As things do, life changes. Almost every year I lived in NY, a friend was married and ultimately we all coupled up and married off. Then job changes, schedules, spouses, and just the stress of growing up caused us to start seeing each other less and less. Then my ex cheated on me and before that I had hurt my back and could not plan parties any more. I made a huge mistake and told my friends about my marriage. Then my husband found out I told our friends and a combination of the two we would slowly do less and less until it was once a year, we saw them. I had made lots of mistakes at this point and my friends were pretty upset at me as well as upset at my husband. This lonely period of time is when I turned my focus online. I made an Instagram account and began my quest to get into social media as an occupation. That was 2016. In 2018 I left my husband and moved near Boston.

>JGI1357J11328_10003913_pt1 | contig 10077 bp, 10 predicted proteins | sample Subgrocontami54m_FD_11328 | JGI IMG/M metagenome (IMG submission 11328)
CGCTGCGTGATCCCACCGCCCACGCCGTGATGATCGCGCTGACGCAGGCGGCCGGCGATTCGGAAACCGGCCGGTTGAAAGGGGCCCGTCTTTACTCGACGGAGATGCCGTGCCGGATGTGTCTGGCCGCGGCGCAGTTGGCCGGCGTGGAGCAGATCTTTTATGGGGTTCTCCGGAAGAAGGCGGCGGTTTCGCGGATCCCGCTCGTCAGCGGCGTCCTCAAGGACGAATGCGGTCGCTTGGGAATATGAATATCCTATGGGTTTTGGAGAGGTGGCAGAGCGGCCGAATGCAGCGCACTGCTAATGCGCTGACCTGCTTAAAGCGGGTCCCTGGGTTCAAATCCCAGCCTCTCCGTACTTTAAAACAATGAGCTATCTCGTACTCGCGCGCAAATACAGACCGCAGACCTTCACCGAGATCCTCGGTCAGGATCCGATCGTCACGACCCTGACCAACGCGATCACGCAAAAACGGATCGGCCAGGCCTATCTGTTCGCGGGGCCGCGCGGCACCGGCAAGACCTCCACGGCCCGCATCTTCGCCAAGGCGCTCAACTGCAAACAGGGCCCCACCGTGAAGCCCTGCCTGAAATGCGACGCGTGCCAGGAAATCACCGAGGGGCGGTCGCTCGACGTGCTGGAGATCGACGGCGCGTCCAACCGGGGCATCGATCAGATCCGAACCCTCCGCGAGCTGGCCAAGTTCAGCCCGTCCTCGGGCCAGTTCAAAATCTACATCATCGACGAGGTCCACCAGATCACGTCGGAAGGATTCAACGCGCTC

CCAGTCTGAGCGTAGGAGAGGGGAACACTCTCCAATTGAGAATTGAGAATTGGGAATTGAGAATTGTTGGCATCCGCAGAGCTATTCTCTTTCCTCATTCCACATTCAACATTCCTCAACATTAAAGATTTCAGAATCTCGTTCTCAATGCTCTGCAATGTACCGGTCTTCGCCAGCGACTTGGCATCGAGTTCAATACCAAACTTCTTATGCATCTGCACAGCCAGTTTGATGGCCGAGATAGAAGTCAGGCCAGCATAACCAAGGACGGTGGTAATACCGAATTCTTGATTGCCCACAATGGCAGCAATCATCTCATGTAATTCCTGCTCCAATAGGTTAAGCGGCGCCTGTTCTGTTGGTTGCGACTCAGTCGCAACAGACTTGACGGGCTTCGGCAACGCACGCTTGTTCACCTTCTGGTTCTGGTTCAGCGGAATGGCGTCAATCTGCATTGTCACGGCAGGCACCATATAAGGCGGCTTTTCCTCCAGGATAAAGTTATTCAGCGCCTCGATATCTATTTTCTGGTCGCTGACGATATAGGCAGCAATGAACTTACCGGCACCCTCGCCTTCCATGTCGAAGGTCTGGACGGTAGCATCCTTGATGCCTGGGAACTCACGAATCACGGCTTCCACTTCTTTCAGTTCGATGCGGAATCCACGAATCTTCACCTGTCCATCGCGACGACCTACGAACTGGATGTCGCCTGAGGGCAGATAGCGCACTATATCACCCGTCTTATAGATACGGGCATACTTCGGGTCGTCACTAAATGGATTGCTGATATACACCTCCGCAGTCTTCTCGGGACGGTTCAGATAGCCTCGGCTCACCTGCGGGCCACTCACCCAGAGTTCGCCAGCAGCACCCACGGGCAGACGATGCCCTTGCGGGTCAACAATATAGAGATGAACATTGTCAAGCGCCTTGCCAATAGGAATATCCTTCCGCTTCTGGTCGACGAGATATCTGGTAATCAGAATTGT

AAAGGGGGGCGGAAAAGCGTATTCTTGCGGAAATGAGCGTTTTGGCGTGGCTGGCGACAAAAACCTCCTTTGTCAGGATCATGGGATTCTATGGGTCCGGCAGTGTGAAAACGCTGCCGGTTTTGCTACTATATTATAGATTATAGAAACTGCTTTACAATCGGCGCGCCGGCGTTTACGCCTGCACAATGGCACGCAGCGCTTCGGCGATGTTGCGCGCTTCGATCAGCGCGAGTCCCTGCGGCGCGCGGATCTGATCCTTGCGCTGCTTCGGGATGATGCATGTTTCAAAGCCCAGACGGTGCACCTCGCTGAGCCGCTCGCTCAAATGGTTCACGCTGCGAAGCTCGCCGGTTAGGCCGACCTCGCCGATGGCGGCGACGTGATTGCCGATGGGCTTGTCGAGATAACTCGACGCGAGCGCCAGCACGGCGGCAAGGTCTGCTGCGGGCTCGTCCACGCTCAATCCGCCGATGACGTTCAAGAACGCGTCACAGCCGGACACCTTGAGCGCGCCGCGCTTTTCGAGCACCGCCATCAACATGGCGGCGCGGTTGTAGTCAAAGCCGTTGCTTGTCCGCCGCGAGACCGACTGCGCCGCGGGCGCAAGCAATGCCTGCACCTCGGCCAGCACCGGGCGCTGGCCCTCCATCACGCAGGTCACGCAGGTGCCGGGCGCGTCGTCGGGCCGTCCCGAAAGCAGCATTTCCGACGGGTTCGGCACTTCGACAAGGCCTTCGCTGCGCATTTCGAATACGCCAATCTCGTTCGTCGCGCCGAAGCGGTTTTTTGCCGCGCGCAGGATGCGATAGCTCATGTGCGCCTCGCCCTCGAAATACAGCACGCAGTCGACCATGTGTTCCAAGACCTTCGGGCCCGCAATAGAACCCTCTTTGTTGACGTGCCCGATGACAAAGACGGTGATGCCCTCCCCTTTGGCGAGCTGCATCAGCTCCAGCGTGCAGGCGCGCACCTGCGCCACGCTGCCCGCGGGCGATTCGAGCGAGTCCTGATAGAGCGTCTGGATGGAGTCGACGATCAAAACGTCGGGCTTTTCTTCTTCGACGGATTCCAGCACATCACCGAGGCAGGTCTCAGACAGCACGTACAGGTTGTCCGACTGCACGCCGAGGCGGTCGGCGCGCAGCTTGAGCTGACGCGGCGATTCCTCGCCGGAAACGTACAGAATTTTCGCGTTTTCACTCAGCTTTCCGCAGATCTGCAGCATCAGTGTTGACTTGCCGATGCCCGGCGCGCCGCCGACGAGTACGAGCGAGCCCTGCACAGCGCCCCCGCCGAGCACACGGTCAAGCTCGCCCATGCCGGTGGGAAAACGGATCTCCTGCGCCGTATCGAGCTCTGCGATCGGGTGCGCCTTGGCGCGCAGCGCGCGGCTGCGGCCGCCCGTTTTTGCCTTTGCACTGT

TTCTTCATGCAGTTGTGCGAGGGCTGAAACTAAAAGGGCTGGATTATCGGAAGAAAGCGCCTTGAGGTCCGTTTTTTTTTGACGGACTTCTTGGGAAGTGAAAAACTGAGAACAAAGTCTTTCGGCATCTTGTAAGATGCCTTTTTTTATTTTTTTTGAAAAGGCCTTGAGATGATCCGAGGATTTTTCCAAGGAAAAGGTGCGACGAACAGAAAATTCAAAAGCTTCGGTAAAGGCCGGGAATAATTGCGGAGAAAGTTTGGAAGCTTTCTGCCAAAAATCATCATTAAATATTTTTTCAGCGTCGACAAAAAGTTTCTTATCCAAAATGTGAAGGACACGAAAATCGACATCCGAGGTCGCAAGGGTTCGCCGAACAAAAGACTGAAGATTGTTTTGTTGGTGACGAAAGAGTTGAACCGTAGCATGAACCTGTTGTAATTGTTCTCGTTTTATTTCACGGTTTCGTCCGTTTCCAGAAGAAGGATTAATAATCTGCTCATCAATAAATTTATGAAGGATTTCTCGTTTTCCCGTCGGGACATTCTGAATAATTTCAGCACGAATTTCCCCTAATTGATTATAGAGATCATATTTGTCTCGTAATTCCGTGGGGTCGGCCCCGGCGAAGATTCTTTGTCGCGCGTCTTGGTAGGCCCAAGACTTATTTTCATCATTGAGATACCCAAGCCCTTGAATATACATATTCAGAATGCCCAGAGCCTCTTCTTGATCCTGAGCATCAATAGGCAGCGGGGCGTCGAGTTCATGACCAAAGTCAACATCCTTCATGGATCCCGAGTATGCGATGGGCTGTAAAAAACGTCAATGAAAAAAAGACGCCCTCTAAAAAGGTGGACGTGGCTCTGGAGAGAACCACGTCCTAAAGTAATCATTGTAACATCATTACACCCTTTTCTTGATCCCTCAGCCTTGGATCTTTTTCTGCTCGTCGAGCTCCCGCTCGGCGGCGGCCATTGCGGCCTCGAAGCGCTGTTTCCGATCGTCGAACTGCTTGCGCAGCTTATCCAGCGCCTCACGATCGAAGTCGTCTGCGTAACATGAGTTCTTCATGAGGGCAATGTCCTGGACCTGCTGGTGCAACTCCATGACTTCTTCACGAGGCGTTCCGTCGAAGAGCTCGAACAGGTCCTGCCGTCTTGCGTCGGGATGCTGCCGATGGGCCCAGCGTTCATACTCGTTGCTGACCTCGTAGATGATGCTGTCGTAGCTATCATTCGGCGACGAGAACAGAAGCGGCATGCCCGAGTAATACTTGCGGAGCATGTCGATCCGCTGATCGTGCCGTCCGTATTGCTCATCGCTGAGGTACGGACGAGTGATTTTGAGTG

That first year, September 2018, I met several people here locally. I went to lunch, a meet, and I had a handful of people come over to my house. Then before you know it 2020 happened. COVID. Covid put a stop to every ounce of socialness I had. It wasn’t bad enough we had to be stuck alone. I didn’t even know that many people locally to just relate with. I turned heavily to the internet, and my account grew and grew.
The title of this blog is a toss to how some people still believe social media should just be for social needs. Truth is I don’t even get on social media any more unless it is for me to work. It has become a place of frustration, and as my account grew it got more and more complicated to go on and connect with friends.
The up side and the down side wrapped in one is, when you meet and connect online it seems the friendships are quickly made and you feel like you have known someone your entire life. Except you haven’t. Then soon the talking, texting, facetime slows down and you’re wondering WHAT HAVE I DONE. It’s like the excitement fades and they move on to the next person. Another issue with making friends online is the popularity aspect. They think you are bigger than you are and by being friends with you, you will help them out. When they find out I am just plain ole me and that they will get nothing but me and my friendship to offer they are gone.